These creatures play a very important role in the ecology through pollination, seed dispersal and insect control. Their faecal droppings are known as “Guano”, which are highly rich in phosphorous and calcium apart from fungi and bacteria, making it one of the best organic fertilisers. However, in spite of their benefits, the fruit-eating bats are ill-reputed since they raid orchards and fruit yards occasionally and hence are labelled as vermin.
Right off the bat
In our quest to understand more about these creatures, we set out exploring many species in their natural environment in the last few years. While we surveyed and understood many kinds of bats primarily in the south Karnataka region, one species that caught our interest more than the rest was Salim Ali’s fruit bat (Latidens salimalii). Having started our study of natural history through birding, the name “Salim Ali” for a bat sounded curious. Furthermore, we wanted to understand why only this species of fruit bats enjoy legal protection in India while the others don’t.
During our study, we had the opportunity to interact with various experts on bats across India, including bat scientists Dr Sripati Khandula, from Madurai Kamraj University and Dr Balaji Chattopadhyay from National Centre for Biological Sciences (NCBS) along with Vinoth Kumar, the researcher from Madurai Kamraj University. Eventually, it led us to a trip down to Kardana Estate in Meghamalai Wildlife Sanctuary, which is one of the most well-known and oldest localities housing the Salim Ali’s fruit bats.
This Kardana estate lies within the Meghamalai wildlife Sanctuary along the Western Ghats and has both coffee and tea plantations, apart from other spices like black pepper and cardamom. The cave which hosts these bats lie within the ambit of this estate and the owners and staff have been protecting the cave. while in the past the estate workers were known to catch and consume these bats for their belief in their medicinal properties; ever since the staff has been educated in sessions conducted by various scientists and researchers, they have stopped the practice.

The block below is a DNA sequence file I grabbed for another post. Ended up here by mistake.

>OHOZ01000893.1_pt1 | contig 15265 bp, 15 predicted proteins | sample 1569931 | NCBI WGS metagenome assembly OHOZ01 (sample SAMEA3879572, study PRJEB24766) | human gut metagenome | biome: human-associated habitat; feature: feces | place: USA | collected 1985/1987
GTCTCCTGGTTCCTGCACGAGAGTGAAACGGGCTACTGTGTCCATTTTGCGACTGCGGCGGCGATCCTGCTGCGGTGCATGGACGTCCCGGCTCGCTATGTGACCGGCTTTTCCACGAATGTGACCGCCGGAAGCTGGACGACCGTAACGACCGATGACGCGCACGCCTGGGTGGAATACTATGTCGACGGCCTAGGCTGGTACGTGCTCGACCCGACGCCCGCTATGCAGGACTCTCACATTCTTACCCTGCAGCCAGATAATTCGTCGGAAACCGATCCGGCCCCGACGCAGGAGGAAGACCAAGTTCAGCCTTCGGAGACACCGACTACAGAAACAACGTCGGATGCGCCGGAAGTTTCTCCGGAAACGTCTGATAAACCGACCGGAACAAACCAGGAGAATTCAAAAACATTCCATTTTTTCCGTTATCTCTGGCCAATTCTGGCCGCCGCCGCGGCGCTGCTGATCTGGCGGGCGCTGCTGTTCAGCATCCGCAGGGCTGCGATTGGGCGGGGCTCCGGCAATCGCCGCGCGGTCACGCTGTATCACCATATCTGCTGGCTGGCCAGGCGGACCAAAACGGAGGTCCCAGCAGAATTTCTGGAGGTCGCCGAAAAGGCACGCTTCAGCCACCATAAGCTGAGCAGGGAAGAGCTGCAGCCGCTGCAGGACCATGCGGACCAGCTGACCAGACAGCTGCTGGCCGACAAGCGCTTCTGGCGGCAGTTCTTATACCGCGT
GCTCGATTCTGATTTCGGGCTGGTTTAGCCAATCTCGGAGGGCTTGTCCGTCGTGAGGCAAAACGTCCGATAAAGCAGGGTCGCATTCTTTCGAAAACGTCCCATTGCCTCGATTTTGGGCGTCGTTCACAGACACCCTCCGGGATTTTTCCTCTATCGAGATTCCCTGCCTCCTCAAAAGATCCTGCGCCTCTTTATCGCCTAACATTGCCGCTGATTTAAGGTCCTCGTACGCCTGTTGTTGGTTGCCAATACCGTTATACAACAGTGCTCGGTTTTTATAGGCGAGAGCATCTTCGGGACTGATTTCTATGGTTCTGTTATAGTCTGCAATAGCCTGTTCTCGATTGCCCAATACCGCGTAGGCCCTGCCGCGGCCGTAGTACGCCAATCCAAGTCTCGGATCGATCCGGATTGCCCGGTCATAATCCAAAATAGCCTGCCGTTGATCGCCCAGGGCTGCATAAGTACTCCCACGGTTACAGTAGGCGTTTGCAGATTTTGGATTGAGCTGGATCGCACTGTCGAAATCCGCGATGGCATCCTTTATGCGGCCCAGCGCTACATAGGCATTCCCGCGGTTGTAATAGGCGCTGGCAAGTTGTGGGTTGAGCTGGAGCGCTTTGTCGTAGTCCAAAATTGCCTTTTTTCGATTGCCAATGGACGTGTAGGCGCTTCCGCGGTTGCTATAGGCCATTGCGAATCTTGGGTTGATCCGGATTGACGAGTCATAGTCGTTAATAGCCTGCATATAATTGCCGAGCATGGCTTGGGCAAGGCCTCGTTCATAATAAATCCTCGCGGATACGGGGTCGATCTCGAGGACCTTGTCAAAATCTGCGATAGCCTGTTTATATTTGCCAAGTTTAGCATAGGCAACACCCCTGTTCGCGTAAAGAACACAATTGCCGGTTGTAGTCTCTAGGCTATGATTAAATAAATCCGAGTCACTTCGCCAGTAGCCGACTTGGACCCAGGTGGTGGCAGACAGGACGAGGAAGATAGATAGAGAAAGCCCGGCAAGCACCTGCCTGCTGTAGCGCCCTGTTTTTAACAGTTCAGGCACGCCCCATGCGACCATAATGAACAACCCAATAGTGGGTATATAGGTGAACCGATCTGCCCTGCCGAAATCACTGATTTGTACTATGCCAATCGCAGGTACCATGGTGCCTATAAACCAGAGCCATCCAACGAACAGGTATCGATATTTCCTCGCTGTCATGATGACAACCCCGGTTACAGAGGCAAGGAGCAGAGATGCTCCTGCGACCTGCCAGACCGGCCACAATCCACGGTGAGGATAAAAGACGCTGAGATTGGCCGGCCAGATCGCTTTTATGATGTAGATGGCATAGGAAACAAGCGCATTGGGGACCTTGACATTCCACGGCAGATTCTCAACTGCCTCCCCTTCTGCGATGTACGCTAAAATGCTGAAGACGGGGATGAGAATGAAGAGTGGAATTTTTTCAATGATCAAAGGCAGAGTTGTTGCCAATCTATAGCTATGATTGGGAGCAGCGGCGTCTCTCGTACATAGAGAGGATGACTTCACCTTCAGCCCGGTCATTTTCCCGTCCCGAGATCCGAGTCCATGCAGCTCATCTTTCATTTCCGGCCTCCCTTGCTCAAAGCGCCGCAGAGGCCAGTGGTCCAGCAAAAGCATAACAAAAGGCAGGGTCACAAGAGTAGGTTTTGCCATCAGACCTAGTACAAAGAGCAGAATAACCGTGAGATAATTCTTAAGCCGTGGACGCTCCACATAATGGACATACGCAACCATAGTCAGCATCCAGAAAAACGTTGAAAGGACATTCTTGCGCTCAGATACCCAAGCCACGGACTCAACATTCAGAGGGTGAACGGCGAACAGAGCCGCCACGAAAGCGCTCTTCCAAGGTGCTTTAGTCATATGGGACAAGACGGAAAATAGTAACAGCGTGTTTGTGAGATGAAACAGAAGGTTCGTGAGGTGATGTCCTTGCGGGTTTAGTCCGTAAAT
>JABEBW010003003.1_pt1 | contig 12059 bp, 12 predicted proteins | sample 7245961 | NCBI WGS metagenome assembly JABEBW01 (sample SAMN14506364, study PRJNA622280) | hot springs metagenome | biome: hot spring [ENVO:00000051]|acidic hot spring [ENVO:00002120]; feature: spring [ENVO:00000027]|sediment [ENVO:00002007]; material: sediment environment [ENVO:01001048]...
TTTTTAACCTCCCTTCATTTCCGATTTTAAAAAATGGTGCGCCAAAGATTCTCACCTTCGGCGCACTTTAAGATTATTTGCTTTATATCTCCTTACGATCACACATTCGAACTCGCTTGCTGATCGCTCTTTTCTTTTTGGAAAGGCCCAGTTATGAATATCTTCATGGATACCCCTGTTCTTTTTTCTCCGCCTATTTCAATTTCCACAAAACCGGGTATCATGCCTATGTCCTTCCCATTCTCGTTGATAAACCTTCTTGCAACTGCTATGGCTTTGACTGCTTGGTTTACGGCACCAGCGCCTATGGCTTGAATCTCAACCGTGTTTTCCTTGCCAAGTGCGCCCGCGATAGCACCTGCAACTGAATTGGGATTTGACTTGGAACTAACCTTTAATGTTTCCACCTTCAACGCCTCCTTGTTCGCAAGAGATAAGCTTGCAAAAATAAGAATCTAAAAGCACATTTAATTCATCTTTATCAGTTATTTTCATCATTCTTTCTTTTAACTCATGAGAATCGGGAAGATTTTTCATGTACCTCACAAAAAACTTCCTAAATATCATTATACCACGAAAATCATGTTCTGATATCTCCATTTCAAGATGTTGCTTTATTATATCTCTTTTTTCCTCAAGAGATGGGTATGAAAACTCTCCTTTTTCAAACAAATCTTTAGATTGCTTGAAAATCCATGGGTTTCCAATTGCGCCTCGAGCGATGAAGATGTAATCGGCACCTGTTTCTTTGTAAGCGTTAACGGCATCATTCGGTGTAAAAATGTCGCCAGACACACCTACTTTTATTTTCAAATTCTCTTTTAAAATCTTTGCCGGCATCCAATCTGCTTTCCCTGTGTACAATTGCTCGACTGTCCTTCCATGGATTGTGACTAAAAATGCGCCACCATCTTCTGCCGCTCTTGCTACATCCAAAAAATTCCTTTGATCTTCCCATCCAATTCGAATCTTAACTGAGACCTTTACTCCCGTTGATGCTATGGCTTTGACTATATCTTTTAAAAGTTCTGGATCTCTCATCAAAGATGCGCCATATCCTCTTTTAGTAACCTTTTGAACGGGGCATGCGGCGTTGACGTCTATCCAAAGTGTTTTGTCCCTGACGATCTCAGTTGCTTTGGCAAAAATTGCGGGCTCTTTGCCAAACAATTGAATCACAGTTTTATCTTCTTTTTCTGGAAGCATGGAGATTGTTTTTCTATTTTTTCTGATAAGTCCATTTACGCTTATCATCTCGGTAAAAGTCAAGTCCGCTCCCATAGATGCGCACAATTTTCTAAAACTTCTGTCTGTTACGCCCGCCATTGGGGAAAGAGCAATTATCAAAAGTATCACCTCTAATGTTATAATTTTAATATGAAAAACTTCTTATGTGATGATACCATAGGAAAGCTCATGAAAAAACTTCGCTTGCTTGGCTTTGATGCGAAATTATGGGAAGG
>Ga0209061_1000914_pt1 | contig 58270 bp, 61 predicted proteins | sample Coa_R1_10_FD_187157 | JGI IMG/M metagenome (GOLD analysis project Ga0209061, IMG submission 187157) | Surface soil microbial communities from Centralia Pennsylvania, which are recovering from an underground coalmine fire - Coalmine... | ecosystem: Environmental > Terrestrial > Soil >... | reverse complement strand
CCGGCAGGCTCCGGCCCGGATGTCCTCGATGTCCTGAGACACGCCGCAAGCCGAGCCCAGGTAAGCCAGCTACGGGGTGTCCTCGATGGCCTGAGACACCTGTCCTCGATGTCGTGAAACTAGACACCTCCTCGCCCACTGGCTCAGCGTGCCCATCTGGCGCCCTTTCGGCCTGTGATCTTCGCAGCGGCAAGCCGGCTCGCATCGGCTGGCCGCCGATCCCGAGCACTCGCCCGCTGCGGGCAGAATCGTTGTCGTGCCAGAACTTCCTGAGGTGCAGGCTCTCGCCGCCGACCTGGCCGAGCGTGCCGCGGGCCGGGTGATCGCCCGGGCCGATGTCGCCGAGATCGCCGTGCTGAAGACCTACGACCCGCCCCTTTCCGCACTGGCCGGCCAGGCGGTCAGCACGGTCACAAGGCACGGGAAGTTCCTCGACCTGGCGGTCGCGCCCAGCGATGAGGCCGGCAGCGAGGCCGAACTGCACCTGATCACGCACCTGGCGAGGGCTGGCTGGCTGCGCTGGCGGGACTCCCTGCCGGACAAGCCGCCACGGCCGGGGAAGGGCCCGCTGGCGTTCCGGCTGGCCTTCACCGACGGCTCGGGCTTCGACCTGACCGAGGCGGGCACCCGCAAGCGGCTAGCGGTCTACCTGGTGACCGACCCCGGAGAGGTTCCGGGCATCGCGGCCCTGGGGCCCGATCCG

The cave which houses these endemic bats is in a valley sandwiched by two mountain ranges. A multitude of small streams cuts across the terrain forming breathtaking waterfalls along the path during the rains. The small streams amalgamate to form a bigger stream making its way into the valley, while the cave itself is concealed neatly by its pristine forest surroundings
The undulating terrain makes the cave virtually inaccessible, while the cave itself is not formed from a monolithic rock, but as a result of several rock-formations. Consequently, it is not tightly concealed and has openings through which natural light seeps in and into its inter-connected smaller caves. A small stream falls right into the cave and flows within before rejoining the mainstream. Salim Ali’s fruit bat prefers to roost in caves which have a high moisture content, are close to water (perennial) bodies and have cooler temperatures; hence protecting their natural habitat is crucial for their long-term survival. The cave houses around 150-200 bats in average, which indicates a reduction in numbers as compared to data obtained a decade back.
Characteristics and behaviour